Comparative analysis of the reactivity of each serum-antigen combination was also carried out (Fig. (Fig.6).6). Reactivity trends were similar for both MAP1152 and MAP1156, as all samples with higher absorbance readings for MAP1152 also yielded higher values for MAP1156. The Idexx antigen followed a similar trend, except for the positive control, as all three M. avium subsp. paratuberculosis antigens yielded similar absorbance values. In contrast, three seropositive samples (EDNA, 308, and 2010-07) yielded significantly higher absorbance values for the Idexx antigen than for MAP1152 and MAP1156. No samples were expected to yield above-background absorbance readings with LacZ, the negative antigen control carrying the MBP tag. However, the EDNA serum sample displayed approximately four-times-higher absorbance readings than any other sample.
Both statistical analysis using GLIMMIX and calculation of S/P ratios for the Idexx antigen yielded the same classification as the original test (see Tables S2 and S4 in the supplemental material). Because cutoff values for S/P ratios are dependent on the particular assay procedure, capture antigen, and selection of an appropriate positive-control serum, GLIMMIX provides the more accurate analysis for the recombinant antigens. Absorbance means for each antigen-serum combination were compared to each other, and samples were classified as positive or negative based on the P value obtained for the comparison against the negative-control serum for the corresponding test antigen. This analysis indicated that the nonspecific MBP-LacZ antigen control identified all samples, except EDNA, as seronegative; in contrast, antigens MAP1152 and MAP1156 misclassified only the seropositive sample 2010-07 as seronegative (see Table S4). Thus, overall, all M. avium subsp. paratuberculosis antigens yielded a classification of serum samples consistent with the original test.
Development of effective strategies for the control of JD remains one of the most challenging issues in animal health (15, 19). Advances in M. avium subsp. paratuberculosis genomics and molecular genetics provide an integrated rational approach to solve this problem (1, 3, 29). In this context, the search for new diagnostic tests can be most effective if combined with novel approaches to vaccination and knowledge of what the test indicates regarding the underlying mechanisms of disease pathogenesis. Targeting of the MAP1152-MAP1156 gene cluster was based on the identification of an attenuating mutation possibly related to the expression of this cluster and a potential role of the encoded proteins as B- or T-cell antigens. An attenuated mutant may serve as a candidate live attenuated vaccine strain and the protein as a subunit vaccine or diagnostic indicator; all relevant aspects are combined into an integrated approach.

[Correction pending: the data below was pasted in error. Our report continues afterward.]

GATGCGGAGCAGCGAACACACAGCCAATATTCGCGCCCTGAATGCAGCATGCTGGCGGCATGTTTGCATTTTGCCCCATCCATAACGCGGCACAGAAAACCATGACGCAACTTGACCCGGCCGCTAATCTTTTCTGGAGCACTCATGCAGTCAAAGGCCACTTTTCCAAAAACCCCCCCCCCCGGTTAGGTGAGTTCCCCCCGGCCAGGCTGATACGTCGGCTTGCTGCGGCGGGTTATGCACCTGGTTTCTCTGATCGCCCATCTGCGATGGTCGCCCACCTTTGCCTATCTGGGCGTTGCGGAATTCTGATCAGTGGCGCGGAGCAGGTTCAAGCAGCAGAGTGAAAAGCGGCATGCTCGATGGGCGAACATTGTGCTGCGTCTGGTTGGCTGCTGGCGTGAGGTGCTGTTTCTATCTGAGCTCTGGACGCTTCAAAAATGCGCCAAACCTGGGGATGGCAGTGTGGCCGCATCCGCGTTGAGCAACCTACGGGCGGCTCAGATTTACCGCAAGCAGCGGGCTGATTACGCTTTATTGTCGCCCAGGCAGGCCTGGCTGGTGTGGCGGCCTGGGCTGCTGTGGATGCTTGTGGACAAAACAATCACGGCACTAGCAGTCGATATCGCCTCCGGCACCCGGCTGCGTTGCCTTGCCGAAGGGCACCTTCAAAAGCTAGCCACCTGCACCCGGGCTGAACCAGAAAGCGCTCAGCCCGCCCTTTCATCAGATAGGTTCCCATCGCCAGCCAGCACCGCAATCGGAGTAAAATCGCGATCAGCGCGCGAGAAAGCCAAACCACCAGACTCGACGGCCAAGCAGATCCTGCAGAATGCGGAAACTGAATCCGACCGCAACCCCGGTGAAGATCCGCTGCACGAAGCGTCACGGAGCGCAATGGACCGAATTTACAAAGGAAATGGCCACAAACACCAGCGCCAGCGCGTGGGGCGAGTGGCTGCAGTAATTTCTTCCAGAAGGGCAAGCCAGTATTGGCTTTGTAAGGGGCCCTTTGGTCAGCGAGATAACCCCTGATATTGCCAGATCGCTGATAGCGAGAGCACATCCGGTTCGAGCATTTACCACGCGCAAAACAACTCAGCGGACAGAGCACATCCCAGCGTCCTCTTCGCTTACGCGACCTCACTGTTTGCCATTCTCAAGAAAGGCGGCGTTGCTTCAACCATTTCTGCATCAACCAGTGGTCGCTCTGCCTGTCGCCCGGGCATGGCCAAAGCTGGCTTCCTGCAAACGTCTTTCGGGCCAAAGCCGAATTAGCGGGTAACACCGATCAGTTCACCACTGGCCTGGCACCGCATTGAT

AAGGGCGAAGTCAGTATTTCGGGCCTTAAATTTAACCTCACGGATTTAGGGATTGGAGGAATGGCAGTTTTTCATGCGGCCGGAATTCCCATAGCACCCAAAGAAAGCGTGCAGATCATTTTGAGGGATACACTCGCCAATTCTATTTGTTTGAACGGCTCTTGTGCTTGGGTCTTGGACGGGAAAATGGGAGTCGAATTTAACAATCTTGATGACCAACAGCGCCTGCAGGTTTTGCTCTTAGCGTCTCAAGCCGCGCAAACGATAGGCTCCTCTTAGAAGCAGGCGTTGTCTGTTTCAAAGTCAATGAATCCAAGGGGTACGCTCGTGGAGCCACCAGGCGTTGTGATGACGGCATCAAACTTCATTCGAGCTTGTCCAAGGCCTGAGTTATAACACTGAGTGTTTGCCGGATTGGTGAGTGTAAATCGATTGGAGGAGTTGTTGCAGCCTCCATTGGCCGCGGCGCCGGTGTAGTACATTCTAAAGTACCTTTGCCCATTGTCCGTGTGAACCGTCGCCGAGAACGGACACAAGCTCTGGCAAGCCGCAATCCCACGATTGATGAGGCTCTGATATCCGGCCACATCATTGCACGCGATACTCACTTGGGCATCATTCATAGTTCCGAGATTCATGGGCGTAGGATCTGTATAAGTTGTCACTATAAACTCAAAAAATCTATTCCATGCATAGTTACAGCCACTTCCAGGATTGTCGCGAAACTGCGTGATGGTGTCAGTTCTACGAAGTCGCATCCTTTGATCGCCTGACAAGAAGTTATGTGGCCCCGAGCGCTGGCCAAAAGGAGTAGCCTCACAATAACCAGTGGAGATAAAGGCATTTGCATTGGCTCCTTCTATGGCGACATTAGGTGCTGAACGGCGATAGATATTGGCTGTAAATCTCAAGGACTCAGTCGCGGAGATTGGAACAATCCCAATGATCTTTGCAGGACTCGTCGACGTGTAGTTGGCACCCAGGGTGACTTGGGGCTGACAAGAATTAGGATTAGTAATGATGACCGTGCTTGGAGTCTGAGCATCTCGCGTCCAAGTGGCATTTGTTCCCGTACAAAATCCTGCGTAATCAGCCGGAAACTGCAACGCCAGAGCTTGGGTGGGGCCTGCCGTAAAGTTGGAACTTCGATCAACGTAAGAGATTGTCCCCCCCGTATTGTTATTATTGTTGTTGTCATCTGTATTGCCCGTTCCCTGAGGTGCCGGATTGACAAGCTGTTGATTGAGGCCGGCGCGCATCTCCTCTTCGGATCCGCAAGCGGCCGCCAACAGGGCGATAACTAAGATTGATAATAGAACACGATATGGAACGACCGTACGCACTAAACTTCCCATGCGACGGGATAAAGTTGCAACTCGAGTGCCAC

In this study, we demonstrated that both MAP1152 and MAP1156 encode reactive B-cell epitopes, a result predicted from the surface localization implied by in silico analysis (Table (Table2).2). This finding is also consistent with prior experimental evidence on other PE/PPE proteins. For example, the M. tuberculosis protein Rv2430c (PE25) was identified as a strong B-cell antigen (12), and the seroreactivity of MAP3420 c was demonstrated in cattle (36). In contrast, antigens MAP1518 (Map41; ortholog of Rv1808 [PPE32]) and MAP3184 (Map39; ortholog of Rv3135 [PPE50]), the M. avium strain 104 MaPE protein, and the cell wall-associated M. tuberculosis protein Rv3873 (PPE68) serve as T-cell antigens (35, 37, 41).
MAP1152 and related PPE proteins MAP1153 and MAP1155 are members of the ancestral PPE sublineage IV (22). The genes encoding these proteins belong to an ancestral cluster that underwent duplication events from ancestral ESAT-6 clusters but without a concomitant duplication of the ESAT-6 genes and, thus, these paralogs are no longer associated with the ESAT-6 genes. PE/PPE genes are usually organized in operons encompassing at least several PE and/or PPE members (46, 58). Biochemical evidence indicates that PE and PPE function in pairwise combinations of interacting proteins exposed to the cell surface (18, 46, 54), with the larger-sized PPE proteins providing a pocket for the PE partner (54). However, MAP1152 is organized in a cluster devoid of coding sequences for PE proteins. Because the probability of PPE proteins participating in pairwise associations decreases for unlinked PE and PPE genes (46), the function of MAP1152 may or may not require a PE partner. Instead, MAP1152 may play additional roles in the mechanisms of pathogenesis, as shown for other PE/PPE proteins. For example, M. tuberculosis transposon mutants of the PE/PPE genes Rv1807 (PPE31), Rv3872 (PPE35), and Rv3873 (PPE68) are attenuated in mice (49). Likewise, a transposon mutant in the M. avium PPE gene homologous to Rv1787 (PPE25) displayed impaired growth in macrophages, reduced virulence in mice, and failed to prevent phagosome acidification (26, 30). Thus, a group of PE and PPE proteins may be necessary for intracellular survival.